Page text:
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grin1

[grin] /grɪn/
verb (used without object), grinned, grinning.
1.
to smile broadly, especially as an indication of pleasure, amusement, or the like.
2.
to draw back the lips so as to show the teeth, as a snarling dog or a person in pain.
3.
to show or be exposed through an opening, crevice, etc.
verb (used with object), grinned, grinning.
4.
to express or produce by grinning:
The little boy grinned his approval of the gift.
noun
5.
a broad smile.
6.
the act of producing a broad smile.
7.
the act of withdrawing the lips and showing the teeth, as in anger or pain.
Origin
1000
before 1000; Middle English grinnen, grennen, Old English grennian; cognate with Old High German grennan to mutter
Related forms
grinner, noun
grinningly, adverb
Synonyms
1. See laugh.

grin2

[grin] /grɪn/
noun
1.
Chiefly Scot. a snare like a running noose.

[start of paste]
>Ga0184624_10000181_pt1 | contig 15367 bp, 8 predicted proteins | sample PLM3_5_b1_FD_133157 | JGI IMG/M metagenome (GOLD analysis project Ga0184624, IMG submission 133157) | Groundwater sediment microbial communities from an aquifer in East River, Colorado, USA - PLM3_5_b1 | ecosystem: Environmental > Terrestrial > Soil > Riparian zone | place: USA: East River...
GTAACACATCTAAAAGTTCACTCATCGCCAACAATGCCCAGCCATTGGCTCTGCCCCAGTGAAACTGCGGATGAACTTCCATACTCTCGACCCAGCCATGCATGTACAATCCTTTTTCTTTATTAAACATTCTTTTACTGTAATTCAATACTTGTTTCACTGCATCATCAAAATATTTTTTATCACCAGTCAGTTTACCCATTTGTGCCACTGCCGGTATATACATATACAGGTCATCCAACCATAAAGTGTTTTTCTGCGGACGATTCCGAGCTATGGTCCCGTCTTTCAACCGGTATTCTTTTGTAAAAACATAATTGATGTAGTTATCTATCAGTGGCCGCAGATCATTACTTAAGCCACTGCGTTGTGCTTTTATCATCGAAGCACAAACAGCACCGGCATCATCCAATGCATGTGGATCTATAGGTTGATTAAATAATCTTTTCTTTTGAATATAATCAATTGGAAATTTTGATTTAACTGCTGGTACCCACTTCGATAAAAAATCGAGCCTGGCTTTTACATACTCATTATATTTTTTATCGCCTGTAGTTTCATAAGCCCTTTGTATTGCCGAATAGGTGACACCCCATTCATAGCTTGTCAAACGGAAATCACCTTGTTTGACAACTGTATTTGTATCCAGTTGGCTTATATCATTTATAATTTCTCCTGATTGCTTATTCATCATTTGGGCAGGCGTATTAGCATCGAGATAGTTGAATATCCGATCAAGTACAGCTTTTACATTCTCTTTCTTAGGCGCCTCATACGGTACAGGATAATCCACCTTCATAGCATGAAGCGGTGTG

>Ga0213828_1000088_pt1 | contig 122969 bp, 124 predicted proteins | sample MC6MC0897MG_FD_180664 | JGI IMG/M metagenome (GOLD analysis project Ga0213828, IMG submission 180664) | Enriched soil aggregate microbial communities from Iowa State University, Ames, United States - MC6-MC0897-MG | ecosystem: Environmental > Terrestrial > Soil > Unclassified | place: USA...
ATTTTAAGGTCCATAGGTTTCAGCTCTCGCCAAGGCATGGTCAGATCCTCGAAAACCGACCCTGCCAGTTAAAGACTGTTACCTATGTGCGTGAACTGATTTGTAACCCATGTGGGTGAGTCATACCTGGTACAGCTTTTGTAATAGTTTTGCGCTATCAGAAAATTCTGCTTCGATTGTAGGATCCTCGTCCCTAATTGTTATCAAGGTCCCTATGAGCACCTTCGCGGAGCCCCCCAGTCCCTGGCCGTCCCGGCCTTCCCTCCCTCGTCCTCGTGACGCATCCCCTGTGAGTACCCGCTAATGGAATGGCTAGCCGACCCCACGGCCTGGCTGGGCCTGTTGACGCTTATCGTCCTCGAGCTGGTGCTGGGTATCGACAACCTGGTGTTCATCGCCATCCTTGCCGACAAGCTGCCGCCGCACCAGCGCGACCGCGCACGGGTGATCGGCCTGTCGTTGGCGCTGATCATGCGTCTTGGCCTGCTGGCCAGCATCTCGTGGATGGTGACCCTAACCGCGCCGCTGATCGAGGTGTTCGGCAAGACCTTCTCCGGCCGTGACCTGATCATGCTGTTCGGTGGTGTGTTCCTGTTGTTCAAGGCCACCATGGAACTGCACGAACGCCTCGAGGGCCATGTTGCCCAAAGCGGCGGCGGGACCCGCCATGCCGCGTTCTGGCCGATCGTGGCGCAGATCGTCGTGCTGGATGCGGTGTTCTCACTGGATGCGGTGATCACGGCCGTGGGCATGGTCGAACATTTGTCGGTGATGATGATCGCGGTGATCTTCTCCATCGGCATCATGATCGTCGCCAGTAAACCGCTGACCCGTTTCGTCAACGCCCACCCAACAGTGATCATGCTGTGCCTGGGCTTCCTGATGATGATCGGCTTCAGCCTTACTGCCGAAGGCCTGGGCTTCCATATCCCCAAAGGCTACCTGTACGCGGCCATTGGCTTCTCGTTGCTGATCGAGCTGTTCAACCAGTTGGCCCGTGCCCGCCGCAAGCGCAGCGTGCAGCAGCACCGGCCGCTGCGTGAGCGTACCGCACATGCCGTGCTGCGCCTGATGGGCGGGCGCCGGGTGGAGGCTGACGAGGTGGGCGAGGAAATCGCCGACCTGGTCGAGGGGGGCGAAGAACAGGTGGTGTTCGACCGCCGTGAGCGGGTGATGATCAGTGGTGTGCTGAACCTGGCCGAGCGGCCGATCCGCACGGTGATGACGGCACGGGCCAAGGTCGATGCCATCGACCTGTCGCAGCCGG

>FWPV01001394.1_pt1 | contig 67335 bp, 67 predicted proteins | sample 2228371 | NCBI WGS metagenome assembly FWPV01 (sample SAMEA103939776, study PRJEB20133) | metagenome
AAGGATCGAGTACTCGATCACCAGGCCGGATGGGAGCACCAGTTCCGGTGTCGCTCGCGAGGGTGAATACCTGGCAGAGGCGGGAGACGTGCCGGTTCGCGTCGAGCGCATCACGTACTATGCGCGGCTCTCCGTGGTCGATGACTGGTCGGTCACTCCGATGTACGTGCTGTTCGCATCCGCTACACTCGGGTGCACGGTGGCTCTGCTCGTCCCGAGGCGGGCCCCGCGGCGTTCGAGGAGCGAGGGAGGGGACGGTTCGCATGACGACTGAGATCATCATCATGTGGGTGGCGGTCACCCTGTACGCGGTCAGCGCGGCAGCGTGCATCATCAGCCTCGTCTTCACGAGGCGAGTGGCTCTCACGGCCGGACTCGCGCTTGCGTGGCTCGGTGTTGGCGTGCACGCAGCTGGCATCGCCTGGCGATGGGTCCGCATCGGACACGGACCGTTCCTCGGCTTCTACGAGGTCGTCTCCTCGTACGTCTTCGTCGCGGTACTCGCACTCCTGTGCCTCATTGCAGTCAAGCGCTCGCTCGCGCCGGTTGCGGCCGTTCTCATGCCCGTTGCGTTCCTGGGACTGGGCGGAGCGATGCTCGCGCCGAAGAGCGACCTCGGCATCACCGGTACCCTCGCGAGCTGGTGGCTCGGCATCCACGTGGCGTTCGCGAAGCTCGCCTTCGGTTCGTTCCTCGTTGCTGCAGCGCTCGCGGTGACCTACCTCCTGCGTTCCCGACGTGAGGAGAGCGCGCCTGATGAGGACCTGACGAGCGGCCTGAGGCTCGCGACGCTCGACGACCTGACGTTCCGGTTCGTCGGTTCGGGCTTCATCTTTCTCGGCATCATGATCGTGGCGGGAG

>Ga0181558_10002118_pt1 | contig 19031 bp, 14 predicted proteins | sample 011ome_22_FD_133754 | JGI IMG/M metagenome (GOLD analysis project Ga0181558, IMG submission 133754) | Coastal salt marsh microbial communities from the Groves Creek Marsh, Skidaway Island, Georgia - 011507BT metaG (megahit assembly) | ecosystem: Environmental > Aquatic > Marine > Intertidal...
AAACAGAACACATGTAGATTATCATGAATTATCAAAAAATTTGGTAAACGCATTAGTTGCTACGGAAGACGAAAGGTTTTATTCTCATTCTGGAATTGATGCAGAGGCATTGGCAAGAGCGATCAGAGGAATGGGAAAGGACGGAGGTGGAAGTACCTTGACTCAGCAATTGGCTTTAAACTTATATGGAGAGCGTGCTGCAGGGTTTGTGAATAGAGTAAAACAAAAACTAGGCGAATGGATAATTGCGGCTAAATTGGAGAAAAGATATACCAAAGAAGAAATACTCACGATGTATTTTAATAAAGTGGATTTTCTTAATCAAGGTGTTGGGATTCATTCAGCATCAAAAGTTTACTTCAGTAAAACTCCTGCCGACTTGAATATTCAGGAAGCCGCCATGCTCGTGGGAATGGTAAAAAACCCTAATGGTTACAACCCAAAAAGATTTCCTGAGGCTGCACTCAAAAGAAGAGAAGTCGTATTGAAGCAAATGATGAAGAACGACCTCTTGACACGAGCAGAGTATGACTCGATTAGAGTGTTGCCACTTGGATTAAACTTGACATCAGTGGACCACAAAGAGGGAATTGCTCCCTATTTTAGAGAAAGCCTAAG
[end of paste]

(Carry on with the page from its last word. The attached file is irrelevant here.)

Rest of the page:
verb (used with object), grinned, grinning.
2.
to catch in a nooselike snare.
Origin
before 900; Middle English grin(e), Old English grin, gryn
Dictionary.com Unabridged
Based on the Random House Dictionary, © Random House, Inc. 2014.
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British Dictionary definitions for grins

grin

/ɡrɪn/
verb grins, grinning, grinned
1.
to smile with the lips drawn back revealing the teeth or express (something) by such a smile to grin a welcome
2.
(intransitive) to draw back the lips revealing the teeth, as in a snarl or grimace
3.
(informal) grin and bear it, to suffer trouble or hardship without complaint
noun
4.
a broad smile
5.
a snarl or grimace
Derived Forms
grinner, noun
grinning, adjective, noun
Word Origin
Old English grennian; related to Old High German grennen to snarl, Old Norse grenja to howl; see grunt
Collins English Dictionary - Complete & Unabridged 2012 Digital Edition
© William Collins Sons & Co. Ltd. 1979, 1986 © HarperCollins
Publishers 1998, 2000, 2003, 2005, 2006, 2007, 2009, 2012
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Word Origin and History for grins
grin
O.E. grennian "show the teeth" (in pain or anger), common Gmc. (cf. O.N. grenja "to howl," grina "to grin;" Du. grienen "to whine;" Ger. greinen "to cry"), from PIE base *ghrei- "be open." Sense of "bare the teeth in a broad smile" is c.1480, perhaps via the notion of "forced or unnatural smile." the noun is first attested 1635.
Online Etymology Dictionary, © 2010 Douglas Harper
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